| {{section|Page:MS Thott.290.2º 010v.jpg|4|lbl=-}}
 
| {{section|Page:MS Thott.290.2º 010v.jpg|4|lbl=-}}
  
 
|-  
 
|-  
 
|  
 
|  
| <p>[23] {{red|b=1|Of the aftermath ''states the'' judge:}}</p>
+
| <p>[22] {{red|b=1|About the executioner.}}</p>
  
<p>Thus the combatant shall ward his body as avails him, within the ring or barriers; and then go out when he overcomes. So states the judge the aftermath at the barriers – that ''the combatant'' has proven ''himself'' ever-so right, if he becomes called ''the winner''.</p>
+
<p>Item: the fighter should observe,<ref>Or “keep in mind”.</ref>that at no time does his body move past the ring or the barriers, because whatever would extend past that, the executioner is standing at the barriers, he cuts it off with legal right, if he has been called upon [to do that].</p>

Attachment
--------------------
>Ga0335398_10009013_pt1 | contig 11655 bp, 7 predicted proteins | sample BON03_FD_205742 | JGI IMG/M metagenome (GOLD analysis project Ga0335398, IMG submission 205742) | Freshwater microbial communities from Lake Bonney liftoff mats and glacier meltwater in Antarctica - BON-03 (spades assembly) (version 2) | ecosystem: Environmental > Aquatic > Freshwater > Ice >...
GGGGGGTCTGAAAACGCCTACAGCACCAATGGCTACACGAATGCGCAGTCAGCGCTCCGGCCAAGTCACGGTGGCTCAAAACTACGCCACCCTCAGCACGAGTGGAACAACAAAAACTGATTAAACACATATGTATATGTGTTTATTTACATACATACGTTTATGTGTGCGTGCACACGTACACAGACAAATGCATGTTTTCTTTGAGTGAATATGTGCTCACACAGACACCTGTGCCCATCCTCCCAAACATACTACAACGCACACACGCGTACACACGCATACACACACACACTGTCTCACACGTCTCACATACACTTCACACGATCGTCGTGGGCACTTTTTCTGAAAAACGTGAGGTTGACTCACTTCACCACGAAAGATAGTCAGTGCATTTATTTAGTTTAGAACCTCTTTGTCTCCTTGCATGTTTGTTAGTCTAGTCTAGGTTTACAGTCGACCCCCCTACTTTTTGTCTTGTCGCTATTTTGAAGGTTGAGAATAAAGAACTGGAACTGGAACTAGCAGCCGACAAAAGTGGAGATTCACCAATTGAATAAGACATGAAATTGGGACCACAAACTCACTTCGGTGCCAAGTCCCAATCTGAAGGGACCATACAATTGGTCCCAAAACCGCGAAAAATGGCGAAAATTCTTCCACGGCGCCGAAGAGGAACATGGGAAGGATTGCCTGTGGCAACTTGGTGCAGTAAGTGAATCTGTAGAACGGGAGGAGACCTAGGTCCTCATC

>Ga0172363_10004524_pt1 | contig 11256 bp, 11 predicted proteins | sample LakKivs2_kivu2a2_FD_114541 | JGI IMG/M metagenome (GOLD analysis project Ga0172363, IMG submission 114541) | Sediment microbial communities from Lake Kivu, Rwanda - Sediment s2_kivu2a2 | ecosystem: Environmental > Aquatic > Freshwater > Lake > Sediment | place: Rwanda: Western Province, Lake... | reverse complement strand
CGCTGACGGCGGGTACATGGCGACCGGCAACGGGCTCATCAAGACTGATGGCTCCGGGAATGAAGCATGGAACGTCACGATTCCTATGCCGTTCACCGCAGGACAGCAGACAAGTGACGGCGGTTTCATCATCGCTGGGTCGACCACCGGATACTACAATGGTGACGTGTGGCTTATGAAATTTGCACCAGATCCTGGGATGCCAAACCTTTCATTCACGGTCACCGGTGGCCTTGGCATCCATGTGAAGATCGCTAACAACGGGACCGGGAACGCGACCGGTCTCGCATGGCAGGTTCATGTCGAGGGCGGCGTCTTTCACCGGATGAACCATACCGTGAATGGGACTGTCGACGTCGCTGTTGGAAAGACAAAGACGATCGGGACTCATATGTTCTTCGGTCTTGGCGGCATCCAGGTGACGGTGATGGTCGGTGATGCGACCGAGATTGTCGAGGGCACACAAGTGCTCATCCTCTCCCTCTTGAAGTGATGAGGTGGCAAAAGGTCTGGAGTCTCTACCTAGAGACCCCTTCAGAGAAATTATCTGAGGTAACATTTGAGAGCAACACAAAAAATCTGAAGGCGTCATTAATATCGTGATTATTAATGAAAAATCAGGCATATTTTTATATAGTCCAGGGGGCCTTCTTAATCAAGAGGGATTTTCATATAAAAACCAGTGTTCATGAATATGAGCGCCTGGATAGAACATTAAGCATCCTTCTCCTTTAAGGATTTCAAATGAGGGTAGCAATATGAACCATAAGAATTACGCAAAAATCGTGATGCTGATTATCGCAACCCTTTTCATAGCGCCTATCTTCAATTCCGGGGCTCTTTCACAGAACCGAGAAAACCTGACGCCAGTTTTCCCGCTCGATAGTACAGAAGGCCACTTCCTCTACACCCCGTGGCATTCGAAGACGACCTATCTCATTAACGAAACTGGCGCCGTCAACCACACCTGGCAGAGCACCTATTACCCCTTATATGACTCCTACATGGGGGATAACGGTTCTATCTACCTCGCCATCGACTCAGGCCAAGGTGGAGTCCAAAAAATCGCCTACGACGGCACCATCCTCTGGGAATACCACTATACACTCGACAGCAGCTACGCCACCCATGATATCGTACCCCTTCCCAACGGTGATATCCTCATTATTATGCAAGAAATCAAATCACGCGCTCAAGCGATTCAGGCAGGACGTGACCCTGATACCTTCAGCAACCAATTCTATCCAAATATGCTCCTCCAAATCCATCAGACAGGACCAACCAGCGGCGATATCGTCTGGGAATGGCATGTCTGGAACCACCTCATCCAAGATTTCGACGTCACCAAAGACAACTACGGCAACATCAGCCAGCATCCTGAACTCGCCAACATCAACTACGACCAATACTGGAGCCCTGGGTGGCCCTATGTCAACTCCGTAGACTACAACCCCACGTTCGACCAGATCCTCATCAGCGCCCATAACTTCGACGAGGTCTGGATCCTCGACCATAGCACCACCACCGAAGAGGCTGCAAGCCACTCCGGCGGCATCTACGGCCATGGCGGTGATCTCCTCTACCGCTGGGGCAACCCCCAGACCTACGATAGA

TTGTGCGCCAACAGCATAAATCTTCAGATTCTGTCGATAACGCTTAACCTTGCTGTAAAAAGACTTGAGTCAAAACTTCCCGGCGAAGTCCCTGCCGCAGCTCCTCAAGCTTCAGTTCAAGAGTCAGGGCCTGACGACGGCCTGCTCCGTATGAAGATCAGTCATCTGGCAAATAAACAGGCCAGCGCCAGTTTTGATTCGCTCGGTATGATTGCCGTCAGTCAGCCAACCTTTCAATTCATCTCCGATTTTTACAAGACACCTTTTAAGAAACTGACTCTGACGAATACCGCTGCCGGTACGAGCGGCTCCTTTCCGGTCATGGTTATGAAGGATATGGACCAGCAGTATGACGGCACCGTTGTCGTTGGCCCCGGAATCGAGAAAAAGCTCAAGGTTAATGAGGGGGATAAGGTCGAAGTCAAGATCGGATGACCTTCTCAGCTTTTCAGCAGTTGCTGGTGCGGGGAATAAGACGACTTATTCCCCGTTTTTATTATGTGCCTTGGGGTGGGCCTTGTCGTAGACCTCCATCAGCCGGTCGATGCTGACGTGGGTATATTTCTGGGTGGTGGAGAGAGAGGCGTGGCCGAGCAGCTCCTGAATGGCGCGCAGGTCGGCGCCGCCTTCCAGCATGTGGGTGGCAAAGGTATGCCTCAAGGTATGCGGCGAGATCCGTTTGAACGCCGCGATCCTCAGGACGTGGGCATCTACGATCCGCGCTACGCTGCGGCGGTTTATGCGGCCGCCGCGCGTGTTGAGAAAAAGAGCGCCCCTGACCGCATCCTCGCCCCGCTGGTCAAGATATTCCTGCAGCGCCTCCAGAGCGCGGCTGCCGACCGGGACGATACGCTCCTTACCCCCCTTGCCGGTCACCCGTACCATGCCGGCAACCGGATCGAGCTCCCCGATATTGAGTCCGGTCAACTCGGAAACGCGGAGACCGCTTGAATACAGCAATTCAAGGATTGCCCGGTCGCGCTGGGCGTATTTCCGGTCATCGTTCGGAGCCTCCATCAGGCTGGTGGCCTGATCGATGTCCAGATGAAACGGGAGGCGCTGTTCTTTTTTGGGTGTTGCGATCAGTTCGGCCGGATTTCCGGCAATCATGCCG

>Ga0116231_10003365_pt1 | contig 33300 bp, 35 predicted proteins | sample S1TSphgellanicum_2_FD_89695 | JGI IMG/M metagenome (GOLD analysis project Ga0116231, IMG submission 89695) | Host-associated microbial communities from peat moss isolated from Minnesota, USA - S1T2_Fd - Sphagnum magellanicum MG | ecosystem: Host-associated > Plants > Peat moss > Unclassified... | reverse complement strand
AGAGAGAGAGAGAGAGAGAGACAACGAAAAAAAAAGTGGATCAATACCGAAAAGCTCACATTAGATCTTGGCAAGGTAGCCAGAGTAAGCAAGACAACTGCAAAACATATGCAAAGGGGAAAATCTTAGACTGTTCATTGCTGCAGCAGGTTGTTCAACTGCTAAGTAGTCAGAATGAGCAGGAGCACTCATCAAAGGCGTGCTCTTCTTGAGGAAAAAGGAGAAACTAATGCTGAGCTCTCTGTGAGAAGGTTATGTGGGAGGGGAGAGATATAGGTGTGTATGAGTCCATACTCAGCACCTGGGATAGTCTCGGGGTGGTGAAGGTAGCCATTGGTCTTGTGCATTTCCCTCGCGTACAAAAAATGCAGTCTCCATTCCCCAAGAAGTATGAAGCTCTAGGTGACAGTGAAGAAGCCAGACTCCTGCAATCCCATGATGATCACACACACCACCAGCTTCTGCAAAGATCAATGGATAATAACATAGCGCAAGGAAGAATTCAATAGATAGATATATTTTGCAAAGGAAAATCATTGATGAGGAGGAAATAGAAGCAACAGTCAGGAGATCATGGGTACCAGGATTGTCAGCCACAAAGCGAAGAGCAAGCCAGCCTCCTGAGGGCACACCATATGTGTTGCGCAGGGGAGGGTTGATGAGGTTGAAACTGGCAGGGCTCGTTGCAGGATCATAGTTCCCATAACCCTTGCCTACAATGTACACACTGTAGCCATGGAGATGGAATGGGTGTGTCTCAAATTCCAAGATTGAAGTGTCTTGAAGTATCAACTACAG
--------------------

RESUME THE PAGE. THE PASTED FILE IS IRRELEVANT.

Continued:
<p>'''x {{red|Talhoffer}}'''</p>
+
<p>'''X {{red|Talhoffer}}'''</p>
 
| {{section|Page:MS Thott.290.2º 010v.jpg|5|lbl=-}}
 
| {{section|Page:MS Thott.290.2º 010v.jpg|5|lbl=-}}
  
 
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| rowspan="2" | [[File:MS Thott.290.2º 011r.jpg|400x400px|center]]
 
| rowspan="2" | [[File:MS Thott.290.2º 011r.jpg|400x400px|center]]
| <p>[24] {{red|b=1|He “inscribes” a message within a knotted twine.}}</p>
+
| <p>[23] {{red|b=1|He writes on a knotted thread/string.}}</p>
 
| {{section|Page:MS Thott.290.2º 011r.jpg|1|lbl=11r}}
 
| {{section|Page:MS Thott.290.2º 011r.jpg|1|lbl=11r}}
  
 
|-  
 
|-  
| <p>[25] {{red|b=1|He records the words of the mouth upon paper and those shall become black later.}}</p>
+
| <p>[24] {{red|b=1|He writes [the words] from his mouth and becomes black.}}</p>
 
| {{section|Page:MS Thott.290.2º 011r.jpg|2|lbl=-}}
 
| {{section|Page:MS Thott.290.2º 011r.jpg|2|lbl=-}}